Orioles could lose at least one of their current minor league affiliates in 2021 under preliminary MLB proposal

Major League Baseball’s preliminary proposal of a new Professional Baseball Agreement with Minor League Baseball could lead to at least one of the five minor league teams in Maryland losing their affiliated status after the 2020 season, with three of the franchises at more risk than the others.

The proposal would reduce the number of affiliated minor league teams nationwide from 160 to 120 when the current Professional Baseball Agreement ends after next season. Each major league organization would be limited to five affiliates in the United States, including Rookie-level teams.


The proposal, as reported by Baseball America, would lead to 42 developmental teams becoming unaffiliated independent franchises at that point.

What that means for the Orioles and the five affiliated minor league teams in Maryland has not yet been determined.


Four of Maryland’s five minor league teams — the Bowie Baysox, Frederick Keys, Delmarva Shorebirds and Aberdeen IronBirds — are affiliated with the Orioles, with the Hagerstown Suns serving as the Washington Nationals’ Low-A affiliate.

Two MLB sources familiar with the negotiations, who spoke on the condition of anonymity because the negotiations are ongoing, said although all 160 teams are under consideration to lose their player development contracts — the deals that bind them to a major league parent club — Bowie and Aberdeen are well positioned to remain affiliated, while Frederick, Delmarva and Hagerstown have warts that could prove troublesome for those franchises.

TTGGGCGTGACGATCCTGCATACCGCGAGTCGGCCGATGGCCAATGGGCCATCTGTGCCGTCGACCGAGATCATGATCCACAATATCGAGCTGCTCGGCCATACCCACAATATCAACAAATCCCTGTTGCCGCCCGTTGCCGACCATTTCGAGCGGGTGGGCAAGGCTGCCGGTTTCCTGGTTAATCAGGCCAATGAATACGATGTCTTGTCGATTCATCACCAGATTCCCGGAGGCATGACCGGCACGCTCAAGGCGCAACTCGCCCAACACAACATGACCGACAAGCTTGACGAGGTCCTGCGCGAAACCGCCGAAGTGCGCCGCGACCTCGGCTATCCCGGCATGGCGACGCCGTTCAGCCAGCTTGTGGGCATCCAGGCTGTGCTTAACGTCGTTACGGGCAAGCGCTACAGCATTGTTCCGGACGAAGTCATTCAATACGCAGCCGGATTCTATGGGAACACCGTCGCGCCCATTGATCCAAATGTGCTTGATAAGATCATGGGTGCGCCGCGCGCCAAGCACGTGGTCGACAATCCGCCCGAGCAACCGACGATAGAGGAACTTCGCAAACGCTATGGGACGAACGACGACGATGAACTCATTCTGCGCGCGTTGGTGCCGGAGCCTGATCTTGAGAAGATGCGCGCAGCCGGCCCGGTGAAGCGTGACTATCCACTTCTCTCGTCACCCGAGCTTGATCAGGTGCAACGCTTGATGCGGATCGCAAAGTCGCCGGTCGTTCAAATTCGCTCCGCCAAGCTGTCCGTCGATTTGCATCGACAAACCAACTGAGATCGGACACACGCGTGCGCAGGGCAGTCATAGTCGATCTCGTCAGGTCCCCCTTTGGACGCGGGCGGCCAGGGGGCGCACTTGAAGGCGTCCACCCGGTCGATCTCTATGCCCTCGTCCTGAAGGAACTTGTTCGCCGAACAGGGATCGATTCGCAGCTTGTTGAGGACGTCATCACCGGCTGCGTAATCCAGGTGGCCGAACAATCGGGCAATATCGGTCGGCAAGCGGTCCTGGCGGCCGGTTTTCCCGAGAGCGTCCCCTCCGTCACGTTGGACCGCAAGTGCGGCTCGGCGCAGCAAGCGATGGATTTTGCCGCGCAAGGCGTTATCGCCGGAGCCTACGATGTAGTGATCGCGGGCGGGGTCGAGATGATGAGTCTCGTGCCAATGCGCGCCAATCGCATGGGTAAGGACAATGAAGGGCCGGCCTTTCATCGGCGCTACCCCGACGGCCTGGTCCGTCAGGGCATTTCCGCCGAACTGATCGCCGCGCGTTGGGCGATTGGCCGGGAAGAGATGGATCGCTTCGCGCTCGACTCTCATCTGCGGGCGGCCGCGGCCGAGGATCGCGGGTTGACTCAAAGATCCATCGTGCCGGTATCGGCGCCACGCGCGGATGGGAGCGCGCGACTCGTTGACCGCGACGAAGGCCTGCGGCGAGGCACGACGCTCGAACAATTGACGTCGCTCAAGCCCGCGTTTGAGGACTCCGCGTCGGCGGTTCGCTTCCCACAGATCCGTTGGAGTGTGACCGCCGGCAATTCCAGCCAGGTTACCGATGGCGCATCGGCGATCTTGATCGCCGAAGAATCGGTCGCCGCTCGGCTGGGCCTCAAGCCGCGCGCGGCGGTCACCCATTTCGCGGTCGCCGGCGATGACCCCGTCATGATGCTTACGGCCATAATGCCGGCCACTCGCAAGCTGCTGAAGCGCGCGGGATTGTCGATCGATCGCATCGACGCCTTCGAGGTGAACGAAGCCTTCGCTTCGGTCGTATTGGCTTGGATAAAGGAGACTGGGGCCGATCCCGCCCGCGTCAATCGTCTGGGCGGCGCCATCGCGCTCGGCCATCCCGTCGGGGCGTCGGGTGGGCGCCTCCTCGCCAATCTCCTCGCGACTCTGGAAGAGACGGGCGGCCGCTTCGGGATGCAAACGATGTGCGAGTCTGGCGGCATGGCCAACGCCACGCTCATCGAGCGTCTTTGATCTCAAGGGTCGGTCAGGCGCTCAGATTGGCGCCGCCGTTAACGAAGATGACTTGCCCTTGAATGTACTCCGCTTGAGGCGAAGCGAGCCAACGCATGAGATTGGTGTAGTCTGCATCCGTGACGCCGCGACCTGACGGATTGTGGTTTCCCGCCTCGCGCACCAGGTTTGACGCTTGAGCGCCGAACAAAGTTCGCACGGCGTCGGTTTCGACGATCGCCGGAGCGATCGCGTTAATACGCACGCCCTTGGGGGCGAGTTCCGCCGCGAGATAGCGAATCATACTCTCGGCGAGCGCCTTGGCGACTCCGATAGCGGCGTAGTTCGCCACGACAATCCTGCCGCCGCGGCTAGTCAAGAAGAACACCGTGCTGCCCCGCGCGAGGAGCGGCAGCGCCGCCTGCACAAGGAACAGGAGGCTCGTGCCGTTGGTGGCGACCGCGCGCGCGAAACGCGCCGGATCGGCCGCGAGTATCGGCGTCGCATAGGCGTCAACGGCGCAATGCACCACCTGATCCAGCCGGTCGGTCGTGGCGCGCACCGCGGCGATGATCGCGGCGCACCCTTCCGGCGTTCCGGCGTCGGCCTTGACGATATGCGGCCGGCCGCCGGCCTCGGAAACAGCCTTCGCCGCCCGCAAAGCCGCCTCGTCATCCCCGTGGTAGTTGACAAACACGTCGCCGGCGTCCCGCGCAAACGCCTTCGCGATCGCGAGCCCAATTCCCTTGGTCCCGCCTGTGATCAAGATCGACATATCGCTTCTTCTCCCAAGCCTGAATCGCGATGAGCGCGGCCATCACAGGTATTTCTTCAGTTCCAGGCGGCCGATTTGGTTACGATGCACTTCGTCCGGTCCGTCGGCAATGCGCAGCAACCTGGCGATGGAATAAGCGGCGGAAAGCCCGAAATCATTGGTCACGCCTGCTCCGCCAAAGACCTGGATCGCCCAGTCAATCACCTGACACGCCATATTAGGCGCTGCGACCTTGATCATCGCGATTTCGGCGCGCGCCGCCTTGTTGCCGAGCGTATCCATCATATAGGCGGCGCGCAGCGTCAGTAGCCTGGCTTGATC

A Minor League Baseball (MiLB) representative declined to discuss the status of the five teams in Maryland.

“It’s so early in the process that we don’t want anybody to be panicked or worried at this point. There’s a long way to go still,” MiLB senior director of communications Jeff Lantz said.

MLB’s goals with the proposal, an MLB source said, are to have the best possible minor league facilities for major league franchises to develop their top prospects.

The league also believes the proposal would allow for a better overall geographic layout for minor league baseball, generally eliminating lengthy bus rides and undesirable hotel stays for players while putting top affiliates closer to their parent clubs. The decrease in teams and players would also allow the major league teams to better compensate the minor leaguers.

Although the locations of Frederick, Delmarva and Hagerstown are favorable, MLB desires improvements to their facilities, per an MLB source.

Interview requests to the general managers of the five Maryland-based minor league teams were all forwarded to Lantz. Orioles executive vice president/general manager Mike Elias declined to speak about the proposal.


The current Professional Baseball Agreement is set to expire after the 2020 season, and both sides must agree to ratify a new one. Although the proposal from MLB is one that would bring monumental change, Lantz said “the first thing to keep in mind is this is just a proposal.”

“It’s very far from a done deal,” he added. “There’s a lot of negotiations to take place on both sides. Both sides want a deal that’s fair for both sides and in the best interest of baseball, so we’ll do what we can to get there.”